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    The requirements for a medical, even for the limited private pilot type of gen av pilot which has been done in the past; may not make much sense or be supported by any logic or research statistics
    It actually is fairly well supported when you look at how effective it has been at keeping the rate of medically related aircraft crashes far below the rate of say medically related car crashes. It may not be popular and a lot of the standards are excessively arbitrary but some of them are pretty well grounded (no pun intended) in statistical evidence.

    One key element of this new proposal is that pilots receive some training in medical issues, also it is limited to one passenger; seems ok.
    I see no point in the performance limitations. If a pilot is going to be incapacitated at the controls, he's going to crash just as readily in a 1000-lb bug smasher on a sunny day as he is in a Malibu on a night ILS approach to minimums.

    The only reason why the passenger rule is in place so far as I can tell is to limit the body count while the FAA uses sport pilots as a study population for this. They know we do a pretty crap-tastic job of policing ourselves when it comes to questionable activities (ever looked at how many deadpilots are found to have had bypasses, be on medications that are not reported to the FAA, etc? How many of us continue to scud run and engage in other knowingly hazard activities?) so this is simply a test to see how well the idea of letting people "medically certify" themselves works out. I hope it works out for the best but at the same time, I have my doubts about how it will work out as the certification becomes more prevalent and more pilots move towards it as they age (and therefore become higher medical risks). We are either being given just enough rope to have fun with or just enough to hang ourselves with. The decision on which it is has been placed in our hands.

    Fly safer everyone.

  10. #10
    WacoJoe's Avatar
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    Quote Originally Posted by RBaptist View Post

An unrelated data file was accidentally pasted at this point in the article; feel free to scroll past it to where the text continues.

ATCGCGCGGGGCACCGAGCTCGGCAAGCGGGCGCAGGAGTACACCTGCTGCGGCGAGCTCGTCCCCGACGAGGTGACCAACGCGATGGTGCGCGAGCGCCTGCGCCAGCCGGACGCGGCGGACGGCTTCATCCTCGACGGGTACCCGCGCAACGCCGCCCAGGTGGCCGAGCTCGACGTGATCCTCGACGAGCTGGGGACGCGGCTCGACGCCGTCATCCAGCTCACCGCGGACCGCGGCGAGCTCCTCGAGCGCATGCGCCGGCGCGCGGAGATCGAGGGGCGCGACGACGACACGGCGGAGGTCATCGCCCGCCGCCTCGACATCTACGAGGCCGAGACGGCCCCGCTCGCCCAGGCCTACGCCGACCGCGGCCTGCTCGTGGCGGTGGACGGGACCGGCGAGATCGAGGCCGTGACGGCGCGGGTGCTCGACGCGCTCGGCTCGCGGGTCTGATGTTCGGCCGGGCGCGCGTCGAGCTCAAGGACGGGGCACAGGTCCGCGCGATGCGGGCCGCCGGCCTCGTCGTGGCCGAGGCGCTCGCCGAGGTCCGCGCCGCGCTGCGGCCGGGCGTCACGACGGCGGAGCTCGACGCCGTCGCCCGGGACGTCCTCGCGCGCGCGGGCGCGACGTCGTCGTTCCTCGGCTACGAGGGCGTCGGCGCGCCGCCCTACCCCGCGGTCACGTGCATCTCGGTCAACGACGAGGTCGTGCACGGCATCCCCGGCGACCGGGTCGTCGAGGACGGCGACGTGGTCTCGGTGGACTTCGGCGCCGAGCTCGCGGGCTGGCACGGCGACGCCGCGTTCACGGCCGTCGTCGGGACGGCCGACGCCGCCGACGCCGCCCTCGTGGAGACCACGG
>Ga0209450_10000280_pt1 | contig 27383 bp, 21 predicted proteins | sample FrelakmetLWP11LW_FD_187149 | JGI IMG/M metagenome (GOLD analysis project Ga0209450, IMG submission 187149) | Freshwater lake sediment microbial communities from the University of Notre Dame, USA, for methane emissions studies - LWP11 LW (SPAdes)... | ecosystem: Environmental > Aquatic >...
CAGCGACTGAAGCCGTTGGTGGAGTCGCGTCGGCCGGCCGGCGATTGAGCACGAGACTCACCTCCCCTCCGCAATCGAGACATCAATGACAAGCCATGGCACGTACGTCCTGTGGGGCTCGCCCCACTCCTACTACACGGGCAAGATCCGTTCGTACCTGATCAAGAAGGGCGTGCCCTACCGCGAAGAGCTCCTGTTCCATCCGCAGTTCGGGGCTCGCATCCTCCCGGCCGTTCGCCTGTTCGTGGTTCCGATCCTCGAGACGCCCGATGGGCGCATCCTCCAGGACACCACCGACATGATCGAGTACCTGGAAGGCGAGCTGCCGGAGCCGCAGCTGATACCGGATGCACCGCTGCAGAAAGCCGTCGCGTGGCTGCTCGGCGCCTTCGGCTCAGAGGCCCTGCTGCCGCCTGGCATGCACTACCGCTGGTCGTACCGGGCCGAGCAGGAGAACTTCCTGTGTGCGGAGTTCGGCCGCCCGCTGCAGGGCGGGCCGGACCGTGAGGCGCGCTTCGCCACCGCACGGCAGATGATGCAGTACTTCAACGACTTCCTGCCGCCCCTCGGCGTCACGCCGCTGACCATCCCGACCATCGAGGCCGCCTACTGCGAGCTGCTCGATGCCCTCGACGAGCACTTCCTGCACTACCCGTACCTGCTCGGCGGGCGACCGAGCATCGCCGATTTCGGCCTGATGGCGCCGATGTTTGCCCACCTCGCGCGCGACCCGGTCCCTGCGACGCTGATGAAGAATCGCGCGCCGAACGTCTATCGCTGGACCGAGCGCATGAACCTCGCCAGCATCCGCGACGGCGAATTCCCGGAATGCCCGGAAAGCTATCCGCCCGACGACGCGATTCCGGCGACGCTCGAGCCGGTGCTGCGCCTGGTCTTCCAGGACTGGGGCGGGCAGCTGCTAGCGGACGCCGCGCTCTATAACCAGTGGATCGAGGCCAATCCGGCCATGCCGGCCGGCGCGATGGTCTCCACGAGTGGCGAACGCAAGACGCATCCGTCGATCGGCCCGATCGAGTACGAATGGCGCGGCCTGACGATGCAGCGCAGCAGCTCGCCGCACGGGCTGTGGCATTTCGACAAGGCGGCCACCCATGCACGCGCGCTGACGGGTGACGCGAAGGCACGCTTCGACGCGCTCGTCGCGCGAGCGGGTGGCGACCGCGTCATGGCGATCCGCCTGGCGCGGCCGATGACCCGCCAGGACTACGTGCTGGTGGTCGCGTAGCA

WacoJoe - that is what I am wondering - the Recreational license is limited to 50nm from 'home base'.
    The recreational pilot certificate normally is limited to 50 miles from "home base". However, it would be likely that this limitation would not apply to pilots holding private pilot certificates or higher, since they have already had the appropriate cross-country training. This situation is similar to the current sport pilot certificate, where pilots holding private or higher certificates are not required to get any of the airspace or aircraft endorsements due to their higher level of training.

    Quote Originally Posted by wyoranch View Post
    Where did you hear (or read) that it would be to recreational pilot restrictions? I wish to get as much information as possible in support of the EAA/AOPA effort.
    Rick, while it didn't say it in so many words in the news release, the following was included:

    The request for exemption would allow pilots to fly airplanes of up to 180 hp during daylight VFR carrying no more than one passenger even though the airplane may have up to four seats.

    This is exactly the limitations for a recreational pilot certificate, so it is clear that this is the level they are working on. It makes sense to use the "stepping stone" approach with the FAA, moving the driver's license allowance up to recreational pilot first, then later trying to move to private pilot. Much easier to do it this way rather than trying to go directly to the private pilot level.

    Remember too that, as originally proposed recreational pilot certificates would not have required a medical certificate (or even a driver's license). This would finally put that certificate in the position it was originally intended for.

    Let's hope the FAA finally sees their way clear to do this. It would be a HUGE move toward keeping more pilots flying and getting more pilots to join the ranks.
    Cheers!

    Joe